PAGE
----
Now the Centro has opened a museum in the heart of Palermo, in the Historical Palace of Gulì, donated by the city of Palermo. The new “No-Mafia-Memorial” hosts three permanent and one temporary exhibition and it is intended not only to give multi-media access to the topic, but also to be a place for exchange – and I can confirm, it is! To my surprise, both Umberto Santino – who is the author of many books on the Mafia – and Anna Puglisi (author of the book “Donne, Mafia e Anti-Mafia“) were there and we immediately entered into an animated conversation about the court trials, false witnesses and the Mafia in Germany.

The visit of the Museum is free of charge and in this place, like at mafianeindanke, you can see how much commitment, heart and soul it takes to do a good job with little money, based only on donations and voluntary support! Thank you, Umberto Santino, Anna Puglisi e Ario Mendiola (Art Director of the Museum), keep it going! Also mafianeindanke is working on the concept for a documentation center or better said, for an observatory on organized crime in Germany and we are looking for donors.

MONUMENTO ALLE VITTIME DELLA STRAGE DI CAPACI

We were with friends by the sea, right in front of the “Isola delle Femmine” – less than 300 meters away from the place where the Mafia carried out a serious assassination on May 23, 1992, known as the Massacre of Capaci (“Strage di Capaci”), in which the judge Giovanni Falcone, his wife Francesca Morvillo and three police escort agents, Vito Schifani, Rocco Dicillo and Antonio Montinaro, were murdered and 23 people injured. Today, right next to the motorway that connects Palermo to the airport and Trapani, there is a garden dedicated to the memory of the victims of the Mafia. There, next to a high stele, old and young olive trees grow, and each tree is dedicated to a victim of the Mafia attacks. A forest of olive trees.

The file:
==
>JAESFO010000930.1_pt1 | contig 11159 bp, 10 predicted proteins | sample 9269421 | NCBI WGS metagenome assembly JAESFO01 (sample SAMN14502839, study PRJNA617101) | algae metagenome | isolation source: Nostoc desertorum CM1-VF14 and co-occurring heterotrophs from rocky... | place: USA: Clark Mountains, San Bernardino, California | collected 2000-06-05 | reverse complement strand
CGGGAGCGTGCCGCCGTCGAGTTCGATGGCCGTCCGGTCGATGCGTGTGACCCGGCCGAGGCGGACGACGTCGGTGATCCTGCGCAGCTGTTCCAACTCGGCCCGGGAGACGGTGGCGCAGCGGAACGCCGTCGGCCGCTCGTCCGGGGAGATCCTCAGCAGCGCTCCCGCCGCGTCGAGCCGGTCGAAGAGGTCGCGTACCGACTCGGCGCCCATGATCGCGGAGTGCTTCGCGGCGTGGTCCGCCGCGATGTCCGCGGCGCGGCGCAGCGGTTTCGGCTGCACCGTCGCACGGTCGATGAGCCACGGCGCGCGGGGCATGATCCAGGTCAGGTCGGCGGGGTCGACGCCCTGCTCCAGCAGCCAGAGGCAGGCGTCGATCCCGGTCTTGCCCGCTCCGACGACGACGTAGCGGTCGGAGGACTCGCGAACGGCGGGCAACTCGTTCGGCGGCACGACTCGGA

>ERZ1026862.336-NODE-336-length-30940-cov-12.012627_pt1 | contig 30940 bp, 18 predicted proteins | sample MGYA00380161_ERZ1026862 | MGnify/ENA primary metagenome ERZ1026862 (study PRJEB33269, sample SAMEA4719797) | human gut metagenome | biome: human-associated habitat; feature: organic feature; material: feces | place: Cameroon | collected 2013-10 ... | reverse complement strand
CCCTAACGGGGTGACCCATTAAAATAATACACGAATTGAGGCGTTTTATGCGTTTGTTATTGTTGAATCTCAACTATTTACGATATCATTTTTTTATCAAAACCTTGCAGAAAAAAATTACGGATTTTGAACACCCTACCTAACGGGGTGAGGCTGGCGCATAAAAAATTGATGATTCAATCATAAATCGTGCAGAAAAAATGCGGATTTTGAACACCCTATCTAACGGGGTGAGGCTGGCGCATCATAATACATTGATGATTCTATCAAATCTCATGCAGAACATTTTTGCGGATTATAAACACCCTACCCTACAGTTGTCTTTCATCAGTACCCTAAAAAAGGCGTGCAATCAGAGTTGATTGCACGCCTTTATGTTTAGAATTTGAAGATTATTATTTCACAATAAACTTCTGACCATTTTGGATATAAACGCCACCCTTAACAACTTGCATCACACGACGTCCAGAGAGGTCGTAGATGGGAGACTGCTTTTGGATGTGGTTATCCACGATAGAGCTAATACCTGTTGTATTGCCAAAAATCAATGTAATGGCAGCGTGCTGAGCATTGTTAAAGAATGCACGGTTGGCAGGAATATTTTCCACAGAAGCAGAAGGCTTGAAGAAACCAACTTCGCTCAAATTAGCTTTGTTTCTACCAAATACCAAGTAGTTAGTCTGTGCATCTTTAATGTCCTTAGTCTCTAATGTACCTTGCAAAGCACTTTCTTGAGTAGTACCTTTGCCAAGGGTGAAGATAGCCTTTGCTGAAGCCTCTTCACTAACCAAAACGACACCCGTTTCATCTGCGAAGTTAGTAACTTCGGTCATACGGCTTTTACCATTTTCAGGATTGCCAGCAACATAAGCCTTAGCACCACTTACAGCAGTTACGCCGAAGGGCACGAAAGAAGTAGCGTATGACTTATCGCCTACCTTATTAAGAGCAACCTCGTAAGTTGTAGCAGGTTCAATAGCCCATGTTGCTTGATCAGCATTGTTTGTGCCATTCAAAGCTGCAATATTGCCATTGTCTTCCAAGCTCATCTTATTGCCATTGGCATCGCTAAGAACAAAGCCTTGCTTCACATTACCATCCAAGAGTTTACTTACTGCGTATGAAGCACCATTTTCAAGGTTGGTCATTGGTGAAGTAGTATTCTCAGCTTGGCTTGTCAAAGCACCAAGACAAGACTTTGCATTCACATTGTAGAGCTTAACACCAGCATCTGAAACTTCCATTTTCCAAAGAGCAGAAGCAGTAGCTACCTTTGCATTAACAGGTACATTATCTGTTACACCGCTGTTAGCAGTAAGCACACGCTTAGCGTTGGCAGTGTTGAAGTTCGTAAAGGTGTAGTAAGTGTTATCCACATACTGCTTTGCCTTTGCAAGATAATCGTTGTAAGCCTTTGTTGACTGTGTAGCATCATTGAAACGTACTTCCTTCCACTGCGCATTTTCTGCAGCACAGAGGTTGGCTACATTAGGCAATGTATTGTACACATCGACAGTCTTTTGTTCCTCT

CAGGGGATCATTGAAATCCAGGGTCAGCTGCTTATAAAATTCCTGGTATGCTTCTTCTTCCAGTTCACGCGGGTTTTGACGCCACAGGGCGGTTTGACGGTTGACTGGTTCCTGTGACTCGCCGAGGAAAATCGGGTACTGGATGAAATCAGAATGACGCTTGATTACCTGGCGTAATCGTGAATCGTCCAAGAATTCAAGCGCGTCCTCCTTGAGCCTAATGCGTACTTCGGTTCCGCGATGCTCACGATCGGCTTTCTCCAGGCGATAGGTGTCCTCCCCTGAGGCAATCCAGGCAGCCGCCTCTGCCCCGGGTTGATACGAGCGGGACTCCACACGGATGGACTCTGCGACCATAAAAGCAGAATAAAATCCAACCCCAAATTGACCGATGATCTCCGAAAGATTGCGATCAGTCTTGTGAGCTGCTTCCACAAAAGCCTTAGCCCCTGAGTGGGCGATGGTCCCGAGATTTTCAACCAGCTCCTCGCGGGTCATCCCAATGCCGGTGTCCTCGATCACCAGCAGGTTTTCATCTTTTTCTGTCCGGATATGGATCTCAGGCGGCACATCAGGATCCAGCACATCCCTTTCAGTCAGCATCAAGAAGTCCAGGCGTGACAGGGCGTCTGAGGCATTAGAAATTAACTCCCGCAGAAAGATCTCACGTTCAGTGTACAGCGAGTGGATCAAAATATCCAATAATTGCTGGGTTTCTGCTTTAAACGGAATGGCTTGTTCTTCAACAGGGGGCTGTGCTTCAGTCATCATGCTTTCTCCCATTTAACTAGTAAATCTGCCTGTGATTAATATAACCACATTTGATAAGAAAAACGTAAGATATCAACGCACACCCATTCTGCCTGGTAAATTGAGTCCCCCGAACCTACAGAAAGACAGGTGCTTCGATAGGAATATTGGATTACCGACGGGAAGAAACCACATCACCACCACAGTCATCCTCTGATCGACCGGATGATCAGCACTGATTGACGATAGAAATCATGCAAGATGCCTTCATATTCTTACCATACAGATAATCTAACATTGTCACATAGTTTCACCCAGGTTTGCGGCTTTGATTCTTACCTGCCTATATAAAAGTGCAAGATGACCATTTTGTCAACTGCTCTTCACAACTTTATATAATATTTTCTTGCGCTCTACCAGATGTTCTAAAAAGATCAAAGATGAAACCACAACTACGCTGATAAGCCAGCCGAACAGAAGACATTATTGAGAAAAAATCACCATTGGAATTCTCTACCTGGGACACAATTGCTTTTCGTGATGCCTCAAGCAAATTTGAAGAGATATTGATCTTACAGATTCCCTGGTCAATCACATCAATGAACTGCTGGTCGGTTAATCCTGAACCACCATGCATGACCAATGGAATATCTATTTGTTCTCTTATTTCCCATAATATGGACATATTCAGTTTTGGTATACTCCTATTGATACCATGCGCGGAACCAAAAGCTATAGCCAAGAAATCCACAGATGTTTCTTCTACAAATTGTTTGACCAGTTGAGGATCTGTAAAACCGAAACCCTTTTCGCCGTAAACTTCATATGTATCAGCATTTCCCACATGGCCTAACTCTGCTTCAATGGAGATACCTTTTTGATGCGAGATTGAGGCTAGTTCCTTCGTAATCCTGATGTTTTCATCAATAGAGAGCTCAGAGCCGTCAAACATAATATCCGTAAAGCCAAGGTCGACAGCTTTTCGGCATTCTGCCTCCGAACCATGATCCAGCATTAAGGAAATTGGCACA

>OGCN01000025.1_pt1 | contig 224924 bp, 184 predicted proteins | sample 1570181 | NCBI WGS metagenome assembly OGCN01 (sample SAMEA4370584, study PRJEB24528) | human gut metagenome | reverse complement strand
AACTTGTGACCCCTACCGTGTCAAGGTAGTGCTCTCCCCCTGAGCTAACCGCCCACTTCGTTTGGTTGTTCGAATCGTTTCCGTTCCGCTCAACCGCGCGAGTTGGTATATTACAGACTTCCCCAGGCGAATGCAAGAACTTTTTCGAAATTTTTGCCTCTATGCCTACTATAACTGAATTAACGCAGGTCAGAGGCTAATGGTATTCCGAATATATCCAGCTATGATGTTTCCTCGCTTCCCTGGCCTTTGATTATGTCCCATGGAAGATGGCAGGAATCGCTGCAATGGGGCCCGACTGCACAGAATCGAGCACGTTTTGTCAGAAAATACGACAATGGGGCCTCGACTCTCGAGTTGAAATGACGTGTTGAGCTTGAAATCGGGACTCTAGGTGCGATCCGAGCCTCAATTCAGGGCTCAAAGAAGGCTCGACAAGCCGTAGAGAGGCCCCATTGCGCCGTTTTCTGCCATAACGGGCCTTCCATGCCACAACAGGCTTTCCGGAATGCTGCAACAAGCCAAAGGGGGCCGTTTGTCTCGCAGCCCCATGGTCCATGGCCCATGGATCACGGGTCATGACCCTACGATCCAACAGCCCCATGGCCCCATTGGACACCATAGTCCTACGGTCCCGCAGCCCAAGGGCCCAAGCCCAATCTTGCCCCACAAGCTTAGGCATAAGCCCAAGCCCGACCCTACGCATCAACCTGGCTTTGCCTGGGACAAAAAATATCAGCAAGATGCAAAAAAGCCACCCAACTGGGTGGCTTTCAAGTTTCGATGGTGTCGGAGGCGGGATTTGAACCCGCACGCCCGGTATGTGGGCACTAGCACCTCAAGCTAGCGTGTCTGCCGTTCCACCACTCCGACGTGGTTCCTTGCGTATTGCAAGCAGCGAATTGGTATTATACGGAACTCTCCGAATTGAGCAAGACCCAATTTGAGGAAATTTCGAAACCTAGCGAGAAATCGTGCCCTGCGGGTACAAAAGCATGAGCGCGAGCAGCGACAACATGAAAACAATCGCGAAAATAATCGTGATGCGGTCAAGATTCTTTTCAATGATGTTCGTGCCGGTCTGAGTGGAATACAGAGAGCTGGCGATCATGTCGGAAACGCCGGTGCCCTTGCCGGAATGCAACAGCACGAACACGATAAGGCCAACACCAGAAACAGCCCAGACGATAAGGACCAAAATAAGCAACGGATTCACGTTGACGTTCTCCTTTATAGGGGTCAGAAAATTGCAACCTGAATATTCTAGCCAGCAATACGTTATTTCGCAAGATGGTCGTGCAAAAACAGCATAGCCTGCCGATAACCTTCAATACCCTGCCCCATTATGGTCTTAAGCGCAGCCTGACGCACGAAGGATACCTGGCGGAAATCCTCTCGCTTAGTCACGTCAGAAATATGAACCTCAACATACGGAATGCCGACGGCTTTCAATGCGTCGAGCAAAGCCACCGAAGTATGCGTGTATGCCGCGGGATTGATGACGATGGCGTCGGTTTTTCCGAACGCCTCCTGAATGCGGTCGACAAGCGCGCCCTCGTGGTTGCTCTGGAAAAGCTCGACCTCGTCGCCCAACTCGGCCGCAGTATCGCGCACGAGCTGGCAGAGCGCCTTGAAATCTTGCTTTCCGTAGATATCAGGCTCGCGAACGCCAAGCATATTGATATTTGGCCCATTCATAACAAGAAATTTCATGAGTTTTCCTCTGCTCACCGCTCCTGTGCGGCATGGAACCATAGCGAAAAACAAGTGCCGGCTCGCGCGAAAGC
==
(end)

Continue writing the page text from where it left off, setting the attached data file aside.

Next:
There we met a man who removed garbage. A volunteer, a visitor from Rome, who was also on holiday in Sicily. We took the son of our friends there with us, an 11-year-old Italian-German from Berlin. He knows about the terroristic attack and he knows the details as every Italian does: the Strage di Capaci has a similar weight for Italians as the attack on the Twin Towers in the USA has. Everyone knows where he was in that special moment. And since then, everything has changed. Almost all today’s anti-mafia initiatives in Italy have their origin or their founding motivation from that very summer of 1992. It is always important to remember, even as a German, how many innocent victims of the mafia there are. Not only in Italy but also in Malta, Slovakia and Germany, it is too easy to think that all the people murdered by the mafia are Mafiosi killed in some mafia wars. But that is wrong. Behind every Mafia Euro laundered in Germany there are innocent victims.

ADDIOPIZZO

Mafianeindanke’s partner Addiopizzo was born 15 years ago, and the founders joined the growing anti-mafia-movement after the Strage di Capaci and the Strage di Via d’Amelio, which took place less than 6 weeks later and in which the judge Paolo Borsellino was murdered. When those youngsters wrote their business plan for the opening of a restaurant, they were reminded by their advisor that a certain percentage of money had to be planned for the “Pizzo” – an injustice that they couldn’t bear! So shameful that the founders decided to surprise the whole city of Palermo with a nightly action, putting stickers in mourning announcements that said: “An entire community who pays the Pizzo is a community without dignity”.

The Palermitans felt insulted and outraged by that message, the press got excited and hectic, searching for the authors of the sticker. After the founders of Addiopizzo declared publicly their intention of creating a network of commercial activities not paying the Pizzo, they started first collecting thousands of signatures from citizens who agreed to shop in places that explicitly didn’t pay the Pizzo, to eat in pizzerias and restaurants that went against the mafia. Only after having collected the signatures of several thousand potential customers they went to restaurant owners and other business holders with this list to get their approval to found an association of commercial activities that refused to pay. Even today, 15 years and 10,000 members later, Addiopizzo organizes an annual fair where suppliers and customers can get to know each other directly. In the meantime, the Comitato has also founded a travel agency, Addiopizzotravel, which offers free travel through the beautiful Sicily, as well as half-day anti-mafia tours, which can be booked directly, but also through various portals.

Mafianeindanke is often asked, what can a German do against the Mafia? Well, for example, to take part in these kind of travels to Sicily and support all those who said no to the mafia. By the way; there are still places available for the trip to Sicily with addiopizzo in October.